“The Ohio Soybean Council has been investing in the development of new products made from soybeans for decades and we’ve had tremendous success,” said Steve Reinhard, OSC chairman and Crawford County soybean farmer. “We hold multiple patents on products we’ve developed with partners and received multiple awards. But the most important part of this work is the value and return on investment we’re bringing back to Ohio soybean farmers.”
Since the new lab is “in-house,” OSC has more flexibility in what and how they develop, with the ability to change things up in the middle of a project to try something new.
“We now have a direct connection to you guys, which means the process is streamlined and we’re able to move at light speed,” said Mike Feazel, CEO of Roof Maxx, a product which Airable Labs is currently working to improve with cleanability and fire retardant functions. “It’s helpful that with that direct connection, we’re able to know where we stand at all times with our project.”
His brother and business partner, Todd Feazel, executive vice president of Roof Maxx, agreed. “I have the people of Airable Labs at my disposal. Whenever I have a question or a need, I can email, text or call and they’re always very quick to respond to my needs.”
As the demand for green products only continues to grow, it made sense to expand. Recent polling shows that 71% of Americans would prefer to purchase a bioproduct rather than a petroleum- or chemical-based product if the cost is equivalent.
“For consumers, these soy-based products are safe, environmentally friendly and don’t use any toxic materials, and they’re more sustainable. So more and more consumers looking for using sustainable bio-based material and the soy-based products are the solution,” explained Ram Lalgudi, inventor and CTO for Airable. Lalgudi has worked with OSC for many years through his work at Battelle.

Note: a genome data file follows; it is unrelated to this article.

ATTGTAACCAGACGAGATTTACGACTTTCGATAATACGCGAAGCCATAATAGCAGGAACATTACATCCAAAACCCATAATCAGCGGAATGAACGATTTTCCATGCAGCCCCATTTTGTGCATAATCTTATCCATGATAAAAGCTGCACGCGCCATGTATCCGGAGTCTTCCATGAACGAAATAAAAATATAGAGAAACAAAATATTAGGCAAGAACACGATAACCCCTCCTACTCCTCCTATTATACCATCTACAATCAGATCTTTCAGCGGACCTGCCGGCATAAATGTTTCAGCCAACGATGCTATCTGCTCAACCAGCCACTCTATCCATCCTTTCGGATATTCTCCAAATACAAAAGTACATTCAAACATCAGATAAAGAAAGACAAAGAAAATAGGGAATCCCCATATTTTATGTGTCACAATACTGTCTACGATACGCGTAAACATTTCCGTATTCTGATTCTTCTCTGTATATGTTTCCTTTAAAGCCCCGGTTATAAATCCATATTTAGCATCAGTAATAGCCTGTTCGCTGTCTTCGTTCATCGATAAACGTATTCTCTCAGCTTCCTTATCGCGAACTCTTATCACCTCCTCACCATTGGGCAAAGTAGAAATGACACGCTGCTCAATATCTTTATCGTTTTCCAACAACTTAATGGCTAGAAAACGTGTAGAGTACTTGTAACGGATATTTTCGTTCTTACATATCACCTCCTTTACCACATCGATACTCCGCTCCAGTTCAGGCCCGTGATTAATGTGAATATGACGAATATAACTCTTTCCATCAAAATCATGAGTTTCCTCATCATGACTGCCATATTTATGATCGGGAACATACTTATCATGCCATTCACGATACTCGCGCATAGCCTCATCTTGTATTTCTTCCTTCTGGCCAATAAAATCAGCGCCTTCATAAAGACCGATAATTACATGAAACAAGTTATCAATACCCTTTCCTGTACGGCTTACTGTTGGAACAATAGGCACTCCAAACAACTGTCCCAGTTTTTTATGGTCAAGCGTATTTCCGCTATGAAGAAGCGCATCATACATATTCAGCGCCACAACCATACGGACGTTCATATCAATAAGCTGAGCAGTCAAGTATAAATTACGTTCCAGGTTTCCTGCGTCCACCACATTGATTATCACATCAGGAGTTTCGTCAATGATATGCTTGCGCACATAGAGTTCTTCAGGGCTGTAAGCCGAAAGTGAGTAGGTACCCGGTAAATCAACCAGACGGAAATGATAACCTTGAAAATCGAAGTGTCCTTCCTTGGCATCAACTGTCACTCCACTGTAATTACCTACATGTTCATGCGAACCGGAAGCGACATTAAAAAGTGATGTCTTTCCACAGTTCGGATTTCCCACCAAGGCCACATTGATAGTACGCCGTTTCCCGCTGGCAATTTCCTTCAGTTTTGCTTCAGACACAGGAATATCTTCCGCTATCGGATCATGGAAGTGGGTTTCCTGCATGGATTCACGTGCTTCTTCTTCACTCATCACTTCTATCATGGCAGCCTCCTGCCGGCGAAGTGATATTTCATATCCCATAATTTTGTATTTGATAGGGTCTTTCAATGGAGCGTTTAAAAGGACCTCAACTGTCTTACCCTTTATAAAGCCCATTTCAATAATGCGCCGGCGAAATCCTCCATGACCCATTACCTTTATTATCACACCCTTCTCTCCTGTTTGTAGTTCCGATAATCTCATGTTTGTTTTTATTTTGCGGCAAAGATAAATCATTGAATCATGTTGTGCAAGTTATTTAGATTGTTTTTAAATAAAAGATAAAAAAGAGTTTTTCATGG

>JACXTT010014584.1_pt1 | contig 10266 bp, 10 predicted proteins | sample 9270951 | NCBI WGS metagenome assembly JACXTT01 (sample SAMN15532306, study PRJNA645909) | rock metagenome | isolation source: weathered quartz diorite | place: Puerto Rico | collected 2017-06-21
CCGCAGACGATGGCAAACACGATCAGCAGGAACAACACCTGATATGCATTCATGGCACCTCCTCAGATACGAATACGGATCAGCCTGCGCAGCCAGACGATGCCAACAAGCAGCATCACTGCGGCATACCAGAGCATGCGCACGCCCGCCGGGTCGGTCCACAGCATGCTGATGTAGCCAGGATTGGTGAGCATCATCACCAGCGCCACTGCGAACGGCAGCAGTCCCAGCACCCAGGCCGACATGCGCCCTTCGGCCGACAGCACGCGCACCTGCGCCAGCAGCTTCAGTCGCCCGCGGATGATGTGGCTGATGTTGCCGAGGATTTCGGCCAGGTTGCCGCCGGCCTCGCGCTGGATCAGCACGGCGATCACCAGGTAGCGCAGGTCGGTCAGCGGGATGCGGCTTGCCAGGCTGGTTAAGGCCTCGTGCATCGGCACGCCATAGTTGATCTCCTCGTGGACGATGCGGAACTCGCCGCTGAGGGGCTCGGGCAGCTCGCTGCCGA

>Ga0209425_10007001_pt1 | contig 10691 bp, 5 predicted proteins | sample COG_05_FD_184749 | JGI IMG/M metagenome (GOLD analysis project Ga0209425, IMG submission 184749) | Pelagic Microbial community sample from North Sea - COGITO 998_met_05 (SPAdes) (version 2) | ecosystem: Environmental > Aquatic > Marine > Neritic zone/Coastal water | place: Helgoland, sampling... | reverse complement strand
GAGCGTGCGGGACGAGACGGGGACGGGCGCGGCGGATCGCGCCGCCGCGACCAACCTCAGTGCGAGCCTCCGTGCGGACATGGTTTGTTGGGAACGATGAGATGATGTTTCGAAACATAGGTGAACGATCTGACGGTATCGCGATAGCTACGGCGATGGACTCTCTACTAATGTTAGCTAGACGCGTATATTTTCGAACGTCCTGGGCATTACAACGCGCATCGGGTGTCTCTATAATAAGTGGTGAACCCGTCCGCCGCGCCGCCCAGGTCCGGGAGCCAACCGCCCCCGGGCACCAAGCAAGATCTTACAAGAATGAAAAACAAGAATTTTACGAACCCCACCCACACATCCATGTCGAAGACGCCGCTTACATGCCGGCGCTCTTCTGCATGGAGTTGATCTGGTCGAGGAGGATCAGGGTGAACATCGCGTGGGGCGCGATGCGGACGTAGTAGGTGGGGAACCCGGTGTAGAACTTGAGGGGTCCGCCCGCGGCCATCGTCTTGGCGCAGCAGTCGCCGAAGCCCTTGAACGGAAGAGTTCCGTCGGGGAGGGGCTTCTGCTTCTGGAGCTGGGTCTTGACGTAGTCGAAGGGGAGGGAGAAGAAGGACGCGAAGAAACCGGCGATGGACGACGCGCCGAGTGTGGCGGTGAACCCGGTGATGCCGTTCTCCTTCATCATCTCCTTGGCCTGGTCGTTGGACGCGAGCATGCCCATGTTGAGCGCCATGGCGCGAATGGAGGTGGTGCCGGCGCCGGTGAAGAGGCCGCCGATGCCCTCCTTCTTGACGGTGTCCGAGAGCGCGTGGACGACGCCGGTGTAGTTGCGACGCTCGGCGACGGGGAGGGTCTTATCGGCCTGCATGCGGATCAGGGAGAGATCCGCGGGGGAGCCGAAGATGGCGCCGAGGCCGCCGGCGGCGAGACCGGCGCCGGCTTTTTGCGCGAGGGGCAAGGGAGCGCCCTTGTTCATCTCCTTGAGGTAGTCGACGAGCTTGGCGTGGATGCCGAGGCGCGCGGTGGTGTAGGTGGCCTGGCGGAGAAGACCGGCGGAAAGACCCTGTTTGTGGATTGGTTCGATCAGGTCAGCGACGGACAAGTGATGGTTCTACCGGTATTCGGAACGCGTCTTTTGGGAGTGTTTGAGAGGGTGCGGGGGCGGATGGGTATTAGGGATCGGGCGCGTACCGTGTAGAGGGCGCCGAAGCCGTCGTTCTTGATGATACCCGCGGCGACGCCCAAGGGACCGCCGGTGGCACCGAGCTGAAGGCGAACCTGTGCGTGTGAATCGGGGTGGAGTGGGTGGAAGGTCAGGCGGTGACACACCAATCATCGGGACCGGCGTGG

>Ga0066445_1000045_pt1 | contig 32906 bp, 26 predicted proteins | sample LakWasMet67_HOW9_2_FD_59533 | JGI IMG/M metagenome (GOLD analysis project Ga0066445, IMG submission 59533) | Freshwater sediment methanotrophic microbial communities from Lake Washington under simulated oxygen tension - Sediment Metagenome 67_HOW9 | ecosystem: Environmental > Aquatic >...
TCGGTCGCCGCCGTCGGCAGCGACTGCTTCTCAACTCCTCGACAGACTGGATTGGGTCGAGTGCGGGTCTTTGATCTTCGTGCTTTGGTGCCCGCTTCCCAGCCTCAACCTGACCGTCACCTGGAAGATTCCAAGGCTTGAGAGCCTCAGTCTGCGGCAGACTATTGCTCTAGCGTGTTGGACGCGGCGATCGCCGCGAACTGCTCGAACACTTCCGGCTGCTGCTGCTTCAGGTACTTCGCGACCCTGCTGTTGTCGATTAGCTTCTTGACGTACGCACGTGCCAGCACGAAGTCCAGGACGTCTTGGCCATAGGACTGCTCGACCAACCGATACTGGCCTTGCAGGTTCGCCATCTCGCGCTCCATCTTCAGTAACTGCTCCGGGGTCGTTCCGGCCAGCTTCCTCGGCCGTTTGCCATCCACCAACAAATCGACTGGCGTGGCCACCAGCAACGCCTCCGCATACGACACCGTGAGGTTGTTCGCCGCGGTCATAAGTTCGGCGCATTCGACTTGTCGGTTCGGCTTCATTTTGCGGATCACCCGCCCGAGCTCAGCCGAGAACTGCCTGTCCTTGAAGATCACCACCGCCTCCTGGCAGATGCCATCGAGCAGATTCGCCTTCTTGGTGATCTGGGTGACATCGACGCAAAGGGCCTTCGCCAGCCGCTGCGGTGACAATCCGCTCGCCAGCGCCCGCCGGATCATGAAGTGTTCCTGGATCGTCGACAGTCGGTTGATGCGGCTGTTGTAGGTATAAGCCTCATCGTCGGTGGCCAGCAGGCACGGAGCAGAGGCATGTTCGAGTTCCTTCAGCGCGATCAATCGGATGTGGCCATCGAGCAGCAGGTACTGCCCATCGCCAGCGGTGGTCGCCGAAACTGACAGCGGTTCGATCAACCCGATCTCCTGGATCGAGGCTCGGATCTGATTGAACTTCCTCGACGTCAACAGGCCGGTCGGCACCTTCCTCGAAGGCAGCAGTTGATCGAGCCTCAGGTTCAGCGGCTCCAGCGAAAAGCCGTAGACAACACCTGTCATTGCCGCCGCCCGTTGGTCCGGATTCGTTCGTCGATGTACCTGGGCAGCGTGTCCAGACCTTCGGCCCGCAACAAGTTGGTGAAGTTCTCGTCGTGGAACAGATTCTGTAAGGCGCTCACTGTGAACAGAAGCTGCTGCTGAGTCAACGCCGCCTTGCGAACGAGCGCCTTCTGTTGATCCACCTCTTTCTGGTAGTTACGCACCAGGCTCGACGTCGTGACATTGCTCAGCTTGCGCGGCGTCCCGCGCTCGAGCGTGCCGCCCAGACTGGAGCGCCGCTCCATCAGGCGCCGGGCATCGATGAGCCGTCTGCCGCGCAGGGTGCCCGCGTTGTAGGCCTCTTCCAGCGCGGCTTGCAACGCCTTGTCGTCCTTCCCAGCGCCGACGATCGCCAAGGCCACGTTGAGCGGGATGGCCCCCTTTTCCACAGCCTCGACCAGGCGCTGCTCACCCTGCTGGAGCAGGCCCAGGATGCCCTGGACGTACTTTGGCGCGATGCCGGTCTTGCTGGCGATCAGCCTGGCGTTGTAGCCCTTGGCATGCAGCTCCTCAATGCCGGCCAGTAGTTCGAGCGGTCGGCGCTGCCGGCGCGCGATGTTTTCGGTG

The possibilities for soy-based products really are endless. OSC has won 10 R&D for products ranging from floor coatings to aquaculture feed. Currently, OSC is also working on developing a more stable soy wax with the Eleventh Candle Co.
“The new lab has been a great asset to us,” explained Amber Runyon, founder and CEO of Eleventh Candle Co. “This is the first year that we’ve worked with the soybean checkoff, and they’ve really been able to help us drive marketing, which increases the demand for soy candles and increases the demand for soybeans in general.”
The lab also has its sights set on international markets, starting by working with an Australian company to create a surfactant for agricultural adjuvants and a coating for concrete roofs, which are popular in Europe and Australia. The lab is also in talks with a U.S. company and a Brazilian company about creating an anti-static plasticizer for PVC.
Airable started as just one lab on Ohio Wesleyan University’s (OWU) campus but has quickly expanded to three labs as OSC plans to ramp up its work. “By having our own lab, we’re kind of in charge of our own destiny and can get these products to market quicker,” said McGraw. To date, OSC has licensed seven products.
The partnership is mutually beneficial, according to OWU’s Associate Provost for institutional Effectiveness Dale J. Brugh, who said, “The partnership between Ohio Wesleyan University and the Ohio Soybean Council/Airable Research Labs provides Ohio Wesleyan students with unique opportunities to apply what they learn in the classroom through on-site internships. The partnership highlights how a background in the liberal arts prepares a person for entrepreneurship.”
This entrepreneurship is echoed in the farmers who help direct and fund the new lab. “The unique thing about Airable Labs is that we’re governed and supported by soybean farmers and their primary objective is to create demand for their product,” McGraw said. “Inherently farmers are entrepreneur-type people. Because of the farmer support, we are able to work on new ideas that are maybe a little riskier than other R&D companies. It allows us to think a little differently about these new technologies.
“I’m thankful for the vision of our farmer-led board — for their entrepreneurial way of thinking and their willingness to think outside the box.”